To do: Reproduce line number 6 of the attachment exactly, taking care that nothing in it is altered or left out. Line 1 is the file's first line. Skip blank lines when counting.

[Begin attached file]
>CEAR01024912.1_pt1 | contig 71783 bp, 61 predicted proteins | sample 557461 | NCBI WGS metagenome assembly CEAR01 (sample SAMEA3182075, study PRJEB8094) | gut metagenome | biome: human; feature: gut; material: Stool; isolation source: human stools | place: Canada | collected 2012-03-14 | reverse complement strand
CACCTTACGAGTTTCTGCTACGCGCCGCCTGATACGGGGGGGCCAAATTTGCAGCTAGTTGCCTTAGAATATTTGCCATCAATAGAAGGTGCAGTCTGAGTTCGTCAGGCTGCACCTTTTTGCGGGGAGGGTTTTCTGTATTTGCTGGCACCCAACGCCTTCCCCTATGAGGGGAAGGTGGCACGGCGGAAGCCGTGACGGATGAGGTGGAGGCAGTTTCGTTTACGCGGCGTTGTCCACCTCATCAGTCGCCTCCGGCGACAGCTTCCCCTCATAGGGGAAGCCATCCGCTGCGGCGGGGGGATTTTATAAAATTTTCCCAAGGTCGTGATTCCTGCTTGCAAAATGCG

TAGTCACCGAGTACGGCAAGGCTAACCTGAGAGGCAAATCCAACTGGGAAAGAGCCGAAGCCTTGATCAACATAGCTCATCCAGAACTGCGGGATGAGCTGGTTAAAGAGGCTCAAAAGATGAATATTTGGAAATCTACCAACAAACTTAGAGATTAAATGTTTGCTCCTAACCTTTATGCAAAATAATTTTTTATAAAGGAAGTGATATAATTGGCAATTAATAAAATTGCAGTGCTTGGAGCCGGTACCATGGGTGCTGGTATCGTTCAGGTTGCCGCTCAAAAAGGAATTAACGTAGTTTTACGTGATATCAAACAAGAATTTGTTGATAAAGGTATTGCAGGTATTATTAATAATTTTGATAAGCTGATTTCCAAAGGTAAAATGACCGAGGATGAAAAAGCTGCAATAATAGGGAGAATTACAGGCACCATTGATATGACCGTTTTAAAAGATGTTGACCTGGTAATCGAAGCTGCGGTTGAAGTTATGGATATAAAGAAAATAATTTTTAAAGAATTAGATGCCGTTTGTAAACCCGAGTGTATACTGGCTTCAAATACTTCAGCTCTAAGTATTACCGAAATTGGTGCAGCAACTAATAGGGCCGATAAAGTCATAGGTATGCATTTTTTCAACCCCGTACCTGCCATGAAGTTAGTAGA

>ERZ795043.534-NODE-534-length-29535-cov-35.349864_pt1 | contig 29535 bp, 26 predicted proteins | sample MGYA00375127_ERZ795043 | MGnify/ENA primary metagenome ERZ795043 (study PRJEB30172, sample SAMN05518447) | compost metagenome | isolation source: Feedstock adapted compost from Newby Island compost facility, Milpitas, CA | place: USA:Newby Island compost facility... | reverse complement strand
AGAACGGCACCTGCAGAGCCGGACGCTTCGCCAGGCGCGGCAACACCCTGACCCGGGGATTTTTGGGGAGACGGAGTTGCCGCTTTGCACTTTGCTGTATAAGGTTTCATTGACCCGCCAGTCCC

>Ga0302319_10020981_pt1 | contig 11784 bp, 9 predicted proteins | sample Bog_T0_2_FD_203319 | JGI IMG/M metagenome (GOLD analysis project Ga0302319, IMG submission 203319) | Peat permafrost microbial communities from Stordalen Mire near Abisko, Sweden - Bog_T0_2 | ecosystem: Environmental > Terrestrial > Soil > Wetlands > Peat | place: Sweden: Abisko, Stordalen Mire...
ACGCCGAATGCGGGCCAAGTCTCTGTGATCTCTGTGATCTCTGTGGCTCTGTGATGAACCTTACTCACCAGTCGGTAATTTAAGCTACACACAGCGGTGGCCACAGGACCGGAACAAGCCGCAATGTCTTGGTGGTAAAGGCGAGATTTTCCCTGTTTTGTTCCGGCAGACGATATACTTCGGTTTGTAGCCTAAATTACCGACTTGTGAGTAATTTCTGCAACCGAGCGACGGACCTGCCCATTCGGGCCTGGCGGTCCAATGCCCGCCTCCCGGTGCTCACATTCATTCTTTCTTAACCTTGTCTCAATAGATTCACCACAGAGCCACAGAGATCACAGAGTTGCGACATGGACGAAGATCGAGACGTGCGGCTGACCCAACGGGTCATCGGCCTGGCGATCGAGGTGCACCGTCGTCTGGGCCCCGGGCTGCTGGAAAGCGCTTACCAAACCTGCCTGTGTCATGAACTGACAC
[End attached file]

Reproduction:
>Ga0302319_10020981_pt1 | contig 11784 bp, 9 predicted proteins | sample Bog_T0_2_FD_203319 | JGI IMG/M metagenome (GOLD analysis project Ga0302319, IMG submission 203319) | Peat permafrost microbial communities from Stordalen Mire near Abisko, Sweden - Bog_T0_2 | ecosystem: Environmental > Terrestrial > Soil > Wetlands > Peat | place: Sweden: Abisko, Stordalen Mire...